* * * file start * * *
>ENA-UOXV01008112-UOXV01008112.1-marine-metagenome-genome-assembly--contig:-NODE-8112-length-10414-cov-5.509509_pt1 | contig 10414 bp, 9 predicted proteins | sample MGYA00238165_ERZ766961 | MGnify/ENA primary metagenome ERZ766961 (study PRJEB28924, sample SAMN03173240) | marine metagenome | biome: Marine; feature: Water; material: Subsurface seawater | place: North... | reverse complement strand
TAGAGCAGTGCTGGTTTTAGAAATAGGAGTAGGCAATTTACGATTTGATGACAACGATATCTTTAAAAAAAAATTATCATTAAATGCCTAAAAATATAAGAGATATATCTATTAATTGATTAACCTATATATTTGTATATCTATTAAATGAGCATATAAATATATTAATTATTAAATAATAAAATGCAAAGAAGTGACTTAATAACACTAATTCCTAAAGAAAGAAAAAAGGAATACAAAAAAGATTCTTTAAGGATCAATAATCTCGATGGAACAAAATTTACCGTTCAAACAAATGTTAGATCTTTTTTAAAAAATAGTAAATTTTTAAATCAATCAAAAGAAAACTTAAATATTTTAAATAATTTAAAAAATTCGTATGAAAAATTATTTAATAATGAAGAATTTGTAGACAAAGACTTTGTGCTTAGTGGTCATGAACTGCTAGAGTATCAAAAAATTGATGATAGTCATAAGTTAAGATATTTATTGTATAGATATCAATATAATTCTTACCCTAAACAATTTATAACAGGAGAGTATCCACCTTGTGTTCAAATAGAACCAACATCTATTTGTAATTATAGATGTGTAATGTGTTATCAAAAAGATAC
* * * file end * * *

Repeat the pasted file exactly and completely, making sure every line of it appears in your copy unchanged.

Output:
>ENA-UOXV01008112-UOXV01008112.1-marine-metagenome-genome-assembly--contig:-NODE-8112-length-10414-cov-5.509509_pt1 | contig 10414 bp, 9 predicted proteins | sample MGYA00238165_ERZ766961 | MGnify/ENA primary metagenome ERZ766961 (study PRJEB28924, sample SAMN03173240) | marine metagenome | biome: Marine; feature: Water; material: Subsurface seawater | place: North... | reverse complement strand
TAGAGCAGTGCTGGTTTTAGAAATAGGAGTAGGCAATTTACGATTTGATGACAACGATATCTTTAAAAAAAAATTATCATTAAATGCCTAAAAATATAAGAGATATATCTATTAATTGATTAACCTATATATTTGTATATCTATTAAATGAGCATATAAATATATTAATTATTAAATAATAAAATGCAAAGAAGTGACTTAATAACACTAATTCCTAAAGAAAGAAAAAAGGAATACAAAAAAGATTCTTTAAGGATCAATAATCTCGATGGAACAAAATTTACCGTTCAAACAAATGTTAGATCTTTTTTAAAAAATAGTAAATTTTTAAATCAATCAAAAGAAAACTTAAATATTTTAAATAATTTAAAAAATTCGTATGAAAAATTATTTAATAATGAAGAATTTGTAGACAAAGACTTTGTGCTTAGTGGTCATGAACTGCTAGAGTATCAAAAAATTGATGATAGTCATAAGTTAAGATATTTATTGTATAGATATCAATATAATTCTTACCCTAAACAATTTATAACAGGAGAGTATCCACCTTGTGTTCAAATAGAACCAACATCTATTTGTAATTATAGATGTGTAATGTGTTATCAAAAAGATAC